Oh, this just makes me want to pull my hair out! Administrators — what do you think you are accomplishing with such ridiculous drills?!!! Besides scaring the begeezus out of innocent children?!!! This is the best you can come up with?!!! This is your idea of promoting safety and preparedness?!!! I do understand the urge to do something so as not to feel powerless. But this has about the same effectiveness as patting your head, rubbing your tummy and jumping on one foot to make yourselves feel better!!! What a mad, mad world we live in!
Okay, I’ve used up my allotted number of exclamation points for the year, I’m taking a deep breath now, and calming down. All righty then. Done venting. As an ex-EMT trained in emergency preparedness, I’m off to go speak as civilly as I can with the principal to see if there’s a way to come up with something a little more, ah, effective.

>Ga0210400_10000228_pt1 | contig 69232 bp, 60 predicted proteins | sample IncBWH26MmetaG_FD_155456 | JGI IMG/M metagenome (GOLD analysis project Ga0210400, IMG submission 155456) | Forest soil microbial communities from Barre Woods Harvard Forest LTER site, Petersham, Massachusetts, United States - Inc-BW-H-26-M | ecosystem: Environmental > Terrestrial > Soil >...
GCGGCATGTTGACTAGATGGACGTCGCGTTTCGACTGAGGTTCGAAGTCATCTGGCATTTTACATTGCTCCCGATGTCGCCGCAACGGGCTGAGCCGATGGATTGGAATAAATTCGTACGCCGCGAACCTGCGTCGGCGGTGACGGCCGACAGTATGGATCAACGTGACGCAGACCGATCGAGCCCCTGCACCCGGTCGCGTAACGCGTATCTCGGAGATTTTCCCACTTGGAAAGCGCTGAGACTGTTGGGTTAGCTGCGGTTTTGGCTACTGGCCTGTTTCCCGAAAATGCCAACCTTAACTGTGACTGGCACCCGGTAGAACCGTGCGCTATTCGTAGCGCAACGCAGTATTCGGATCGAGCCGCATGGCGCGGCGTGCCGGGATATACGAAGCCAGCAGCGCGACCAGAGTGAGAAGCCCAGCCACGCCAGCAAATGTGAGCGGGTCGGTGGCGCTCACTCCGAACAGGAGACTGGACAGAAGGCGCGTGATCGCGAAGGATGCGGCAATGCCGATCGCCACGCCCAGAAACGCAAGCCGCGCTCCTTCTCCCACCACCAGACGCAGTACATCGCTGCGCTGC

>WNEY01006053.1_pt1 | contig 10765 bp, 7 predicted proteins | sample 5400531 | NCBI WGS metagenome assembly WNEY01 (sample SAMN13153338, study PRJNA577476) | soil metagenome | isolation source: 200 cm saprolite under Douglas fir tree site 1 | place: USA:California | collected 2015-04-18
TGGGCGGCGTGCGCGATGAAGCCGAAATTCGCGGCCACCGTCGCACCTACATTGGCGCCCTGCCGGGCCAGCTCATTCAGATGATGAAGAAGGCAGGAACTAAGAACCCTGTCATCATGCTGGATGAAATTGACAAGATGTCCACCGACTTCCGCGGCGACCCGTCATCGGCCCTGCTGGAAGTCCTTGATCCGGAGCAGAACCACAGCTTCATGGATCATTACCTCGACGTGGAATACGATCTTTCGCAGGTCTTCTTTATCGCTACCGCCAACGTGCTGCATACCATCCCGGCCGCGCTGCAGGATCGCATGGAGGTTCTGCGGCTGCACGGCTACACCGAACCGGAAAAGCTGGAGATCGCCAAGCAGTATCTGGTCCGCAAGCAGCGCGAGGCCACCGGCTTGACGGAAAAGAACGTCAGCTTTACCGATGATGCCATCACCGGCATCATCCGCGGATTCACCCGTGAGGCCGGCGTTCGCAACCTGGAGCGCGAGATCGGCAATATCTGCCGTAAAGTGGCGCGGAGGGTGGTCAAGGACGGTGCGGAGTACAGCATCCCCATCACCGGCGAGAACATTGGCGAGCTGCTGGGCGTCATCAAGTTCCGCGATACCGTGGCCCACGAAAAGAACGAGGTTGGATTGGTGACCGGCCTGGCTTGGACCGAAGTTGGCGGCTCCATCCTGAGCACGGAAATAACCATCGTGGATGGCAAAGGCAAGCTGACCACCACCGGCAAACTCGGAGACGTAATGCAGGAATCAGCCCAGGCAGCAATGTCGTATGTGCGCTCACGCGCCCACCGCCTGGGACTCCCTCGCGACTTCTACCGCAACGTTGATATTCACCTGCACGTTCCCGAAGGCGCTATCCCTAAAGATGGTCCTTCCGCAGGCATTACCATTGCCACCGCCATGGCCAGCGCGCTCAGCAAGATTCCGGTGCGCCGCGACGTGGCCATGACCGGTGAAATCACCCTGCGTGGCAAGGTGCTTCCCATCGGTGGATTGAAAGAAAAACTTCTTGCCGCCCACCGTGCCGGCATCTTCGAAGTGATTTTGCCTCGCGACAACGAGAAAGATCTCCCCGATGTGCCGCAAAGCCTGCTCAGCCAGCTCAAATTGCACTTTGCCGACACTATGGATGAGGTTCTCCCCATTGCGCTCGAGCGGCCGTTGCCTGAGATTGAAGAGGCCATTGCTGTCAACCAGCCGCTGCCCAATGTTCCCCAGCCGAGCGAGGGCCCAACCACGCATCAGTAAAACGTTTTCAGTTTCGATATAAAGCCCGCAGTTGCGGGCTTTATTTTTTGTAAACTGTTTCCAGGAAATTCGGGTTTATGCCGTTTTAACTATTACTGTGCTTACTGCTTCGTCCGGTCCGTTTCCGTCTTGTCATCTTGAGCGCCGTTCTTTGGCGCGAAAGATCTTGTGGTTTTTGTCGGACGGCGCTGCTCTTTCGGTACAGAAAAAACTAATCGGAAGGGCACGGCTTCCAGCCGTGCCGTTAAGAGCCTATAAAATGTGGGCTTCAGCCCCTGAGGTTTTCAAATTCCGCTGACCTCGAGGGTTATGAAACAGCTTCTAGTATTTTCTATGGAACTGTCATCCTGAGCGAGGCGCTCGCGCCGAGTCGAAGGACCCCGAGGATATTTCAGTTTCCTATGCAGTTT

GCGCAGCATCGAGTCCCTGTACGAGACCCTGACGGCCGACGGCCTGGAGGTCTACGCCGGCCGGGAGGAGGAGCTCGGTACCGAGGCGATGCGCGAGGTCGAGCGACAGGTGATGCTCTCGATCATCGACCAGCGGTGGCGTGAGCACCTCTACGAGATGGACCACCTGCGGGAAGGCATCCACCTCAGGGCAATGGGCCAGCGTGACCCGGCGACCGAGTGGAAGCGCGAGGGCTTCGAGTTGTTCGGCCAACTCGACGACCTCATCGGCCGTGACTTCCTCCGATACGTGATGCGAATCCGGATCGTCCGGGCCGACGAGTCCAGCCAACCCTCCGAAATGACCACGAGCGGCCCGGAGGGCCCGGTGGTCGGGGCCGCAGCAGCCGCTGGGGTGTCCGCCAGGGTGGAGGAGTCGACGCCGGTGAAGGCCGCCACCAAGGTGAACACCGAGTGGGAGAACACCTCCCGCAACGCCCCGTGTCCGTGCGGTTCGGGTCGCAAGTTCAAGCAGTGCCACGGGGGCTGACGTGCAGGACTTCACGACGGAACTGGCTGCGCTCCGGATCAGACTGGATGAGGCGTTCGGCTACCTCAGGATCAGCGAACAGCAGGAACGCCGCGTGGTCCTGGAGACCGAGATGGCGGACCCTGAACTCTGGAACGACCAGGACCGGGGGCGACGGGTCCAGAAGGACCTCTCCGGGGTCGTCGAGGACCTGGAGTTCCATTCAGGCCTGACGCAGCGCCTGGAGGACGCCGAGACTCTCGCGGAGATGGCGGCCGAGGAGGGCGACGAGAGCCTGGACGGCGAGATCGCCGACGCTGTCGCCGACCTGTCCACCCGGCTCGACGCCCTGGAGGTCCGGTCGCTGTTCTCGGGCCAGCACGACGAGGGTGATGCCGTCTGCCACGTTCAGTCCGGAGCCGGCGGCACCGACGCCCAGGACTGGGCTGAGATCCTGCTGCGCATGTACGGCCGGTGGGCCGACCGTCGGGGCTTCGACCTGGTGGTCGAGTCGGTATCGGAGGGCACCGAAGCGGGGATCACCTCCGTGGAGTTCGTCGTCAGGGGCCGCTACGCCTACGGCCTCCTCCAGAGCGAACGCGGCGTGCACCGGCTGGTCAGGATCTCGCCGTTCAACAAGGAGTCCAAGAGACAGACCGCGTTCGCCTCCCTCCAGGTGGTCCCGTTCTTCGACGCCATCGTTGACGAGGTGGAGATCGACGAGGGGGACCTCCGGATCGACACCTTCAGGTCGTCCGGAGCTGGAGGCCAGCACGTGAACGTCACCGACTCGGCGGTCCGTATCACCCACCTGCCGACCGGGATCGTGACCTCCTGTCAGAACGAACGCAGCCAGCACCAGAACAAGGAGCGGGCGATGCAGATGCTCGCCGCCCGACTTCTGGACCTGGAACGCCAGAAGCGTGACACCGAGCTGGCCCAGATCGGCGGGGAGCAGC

14 thoughts on “Code Red — the new “Duck and Cover””
That was good, but not one of his best books, I think.
I haven’t… I should, and I’ve been meaning to read ‘notes from a small island’ for a while too.
Have you read “A Walk in the Woods” about his hiking the Appalacian Trail. Hysterical. I think we’ve read all his books.
Probably a good way to teach kids responsibility as well. Bill Bryson’s hilarious, he also does a great job in a short history of nearly everything.
Andrew just finished Bryson’s book and laughed his head off. The guy’s a very funny guy.
Hmm… You know Ranjit — doggies in school– you’ve got me thinking! :)
doggies in school!!! they will protect the kiddies.
nah just kidding, I agree with you that this drill is plain silly. was just reading bill bryson’s thunderbold kid where he describes the preparation for nuclear attack in schools. how he did not get under the table but spent the time reading comics! and how the principal and some head honcho of education showed up and he got in lots of trouble.
I totally agree!
Good question. Who is the enemy? The minuscule percent of the population that causes problems, or the minds that get bound up in the fear of anticipation and reaction?